These words, heard early in the Atlanta Opera's devastatingly powerful new production of Jake Heggie's "Out of Darkness: Two Remain," outline some of the profound challenges faced by the show's two central characters. The deeply moving work, based on the stories and recollections of two Holocaust survivors, has had workshop and concert performances in various forms, but the Atlanta Opera production, helmed by the company's Artistic Director Tomer Zvulun, represents the first full professional production.
The two compact, distinct acts of “Out of Darkness” hit hard and cut deep. Even by the standards of tragic opera, it’s heavy and harrowing drama. Overall, the outstanding, collaborative production is a high benchmark for the company, representing fantastic new engagement with important, groundbreaking contemporary work.
The first act gives us the story of Krystyna Zywulska (soprano Maria Kanyova), based on the real author of the firsthand account “I Survived Auschwitz.” Born Sonia Landau, she changes her name to escape the Warsaw ghetto and to work with the resistance, but is captured by the Nazis. There, she writes lyrics to folk songs (an especially touching and resonant part of the performance) to lift her and the other prisoners’ spirits. But her survival is complicated: She begins to work in the Effektenkammer, where arriving prisoners’ personal belongings are taken from them, and in one of the evening’s most heart-rending scenes, in order to maintain her new identity as a non-Jew, she must pretend not to recognize a terrified childhood friend newly arrived at Auschwitz.
The recollected scenes make for devastating drama, beautifully performed by Kanyova, and also by Atlanta Opera Studio Artist Bryn Holdsworth, who plays the younger Krystyna in memories (the vocal combination of the two singers playing the same character at different ages I found particularly intriguing and effective, especially when they sang together).
In the second act, we meet the aging gay German Jew Gad Beck (Atlanta actor and Theatrical Outfit Artistic Director Tom Key), who is visited by the young ghost of Manfred Lewin (baritone Ben Edquist), his poet lover from when they were both teenagers. Though Beck has barely spoken about his memories of that time, the ghost’s appearance recalls for him the freedom of Weimar-era Berlin and the pain of persecution and loss that followed.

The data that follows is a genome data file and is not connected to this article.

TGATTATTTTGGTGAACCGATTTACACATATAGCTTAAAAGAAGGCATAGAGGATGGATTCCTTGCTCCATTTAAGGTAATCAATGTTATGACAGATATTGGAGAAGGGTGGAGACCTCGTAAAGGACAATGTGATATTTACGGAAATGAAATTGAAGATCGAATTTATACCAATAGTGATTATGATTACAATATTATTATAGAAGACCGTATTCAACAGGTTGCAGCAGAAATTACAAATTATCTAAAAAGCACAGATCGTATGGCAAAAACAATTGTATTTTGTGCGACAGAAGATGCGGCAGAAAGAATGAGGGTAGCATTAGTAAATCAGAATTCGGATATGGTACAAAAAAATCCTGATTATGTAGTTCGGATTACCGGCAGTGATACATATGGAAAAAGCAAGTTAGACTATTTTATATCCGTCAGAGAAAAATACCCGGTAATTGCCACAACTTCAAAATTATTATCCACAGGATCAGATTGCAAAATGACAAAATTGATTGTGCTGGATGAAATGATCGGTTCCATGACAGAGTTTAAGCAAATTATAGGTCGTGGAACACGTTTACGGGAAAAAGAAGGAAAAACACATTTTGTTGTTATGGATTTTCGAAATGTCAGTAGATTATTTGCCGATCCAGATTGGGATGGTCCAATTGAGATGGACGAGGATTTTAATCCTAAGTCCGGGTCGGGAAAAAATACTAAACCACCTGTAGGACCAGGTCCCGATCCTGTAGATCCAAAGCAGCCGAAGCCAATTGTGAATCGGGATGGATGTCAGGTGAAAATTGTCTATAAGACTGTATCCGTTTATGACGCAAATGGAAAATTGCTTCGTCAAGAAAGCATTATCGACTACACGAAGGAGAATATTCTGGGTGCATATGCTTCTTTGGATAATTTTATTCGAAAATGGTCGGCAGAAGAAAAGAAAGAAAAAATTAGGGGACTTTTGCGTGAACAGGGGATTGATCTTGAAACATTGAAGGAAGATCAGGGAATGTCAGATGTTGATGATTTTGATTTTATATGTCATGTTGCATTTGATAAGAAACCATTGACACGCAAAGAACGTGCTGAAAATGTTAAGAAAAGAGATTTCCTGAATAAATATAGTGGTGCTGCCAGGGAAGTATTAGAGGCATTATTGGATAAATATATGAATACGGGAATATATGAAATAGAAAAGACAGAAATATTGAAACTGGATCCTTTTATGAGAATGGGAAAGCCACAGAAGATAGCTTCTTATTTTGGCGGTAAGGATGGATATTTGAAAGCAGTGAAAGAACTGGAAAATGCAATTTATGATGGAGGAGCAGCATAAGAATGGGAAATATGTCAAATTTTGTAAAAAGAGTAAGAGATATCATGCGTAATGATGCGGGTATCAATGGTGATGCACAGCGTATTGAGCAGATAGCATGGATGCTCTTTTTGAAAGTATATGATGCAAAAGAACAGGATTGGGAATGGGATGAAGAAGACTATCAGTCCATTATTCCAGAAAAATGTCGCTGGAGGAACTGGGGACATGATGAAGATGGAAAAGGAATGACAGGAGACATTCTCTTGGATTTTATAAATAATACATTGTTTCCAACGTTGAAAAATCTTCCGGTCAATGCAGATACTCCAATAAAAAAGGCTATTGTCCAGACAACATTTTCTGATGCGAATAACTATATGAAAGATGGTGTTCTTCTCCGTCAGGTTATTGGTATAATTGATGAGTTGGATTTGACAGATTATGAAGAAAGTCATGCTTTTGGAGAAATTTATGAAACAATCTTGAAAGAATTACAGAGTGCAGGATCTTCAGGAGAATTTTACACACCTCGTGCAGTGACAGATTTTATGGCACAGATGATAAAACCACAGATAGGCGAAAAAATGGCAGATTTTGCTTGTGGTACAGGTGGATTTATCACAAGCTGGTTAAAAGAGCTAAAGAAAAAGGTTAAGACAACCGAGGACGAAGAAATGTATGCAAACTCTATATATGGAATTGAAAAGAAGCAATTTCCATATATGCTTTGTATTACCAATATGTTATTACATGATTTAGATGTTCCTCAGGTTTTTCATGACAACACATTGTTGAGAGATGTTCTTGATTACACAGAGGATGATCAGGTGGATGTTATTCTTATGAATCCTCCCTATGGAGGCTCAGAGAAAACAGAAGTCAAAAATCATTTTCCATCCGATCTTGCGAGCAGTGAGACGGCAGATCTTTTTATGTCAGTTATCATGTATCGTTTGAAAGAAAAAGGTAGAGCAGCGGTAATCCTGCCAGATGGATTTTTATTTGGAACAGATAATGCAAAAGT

Gene Scheer’s libretto is so effective and insightful the evening could potentially work as pure theater, with no music at all, but Heggie’s beautiful score gives the words and actions a haunting sense of meditative interiority: We move dreamily between past and present, between anger and regret and a sense of release, and the music effectively guides and underscores these transitions. The sound is often fittingly somber — the show is overarched by a recurring, lilting minor key melody, often sung a cappella — but there are actually a number of moods depicted. Some recollections have an intriguingly jazzy edge to them, and the appealing “Golden Years,” beautifully rendered by Edquist, in which Manfred recalls the naughty and glamorous life of Berlin nightlife in the ’20s and ’30s, wouldn’t sound at all out of place in a Broadway musical.
Scenic designer Christopher Dills’ set is simple but visually dense and adaptable; its several levels, entryways and pockets of space allow for action and memories to unfold in any number of places, a potential which Zvulun and choreographer John McFall utilize well throughout.
One of the most impressive things about Zvulun’s accomplishment here is the way he marshals the prodigious talents of so many Atlanta-based artists — such as the dancers or actor Tom Key in a primarily speaking role or McFall, former Atlanta Ballet artistic director, as choreographer — to collaborate on guiding the new work into its first full production. Overall, it’s nothing at all like what we might have seen from the company before Zvulun’s arrival, so the new production is extraordinary and exciting on a number of levels.
Our culture tends to place so much value on speaking out, speaking up, finding a voice (and these are indeed positive values), but we seldom consider the true emotional costs, challenges and risks of speaking up. When the subject is an experience as horrific as the Holocaust, “speaking up” isn’t as easy, or as easily redemptive, as all that, and one of the things that “Out of Darkness” touches on so beautifully and painfully is the difficult path both characters navigate in contemplating giving voice to their experiences. Key and Kanyova capture and convey that deep sense of existential confusion and anger that their characters experience.
“Out of Darkness” is by no means an easy evening, but it is necessary and timely: Its people, images and stories stay with you.
Atlanta Opera presents Jake Heggie’s “Out of Darkness: Two Remain”
7:30 p.m. April 12-15. $50. The Balzer Theater at Herren's, 84 Luckie St. NW, Atlanta. 404-881-8885, www.atlantaopera.org.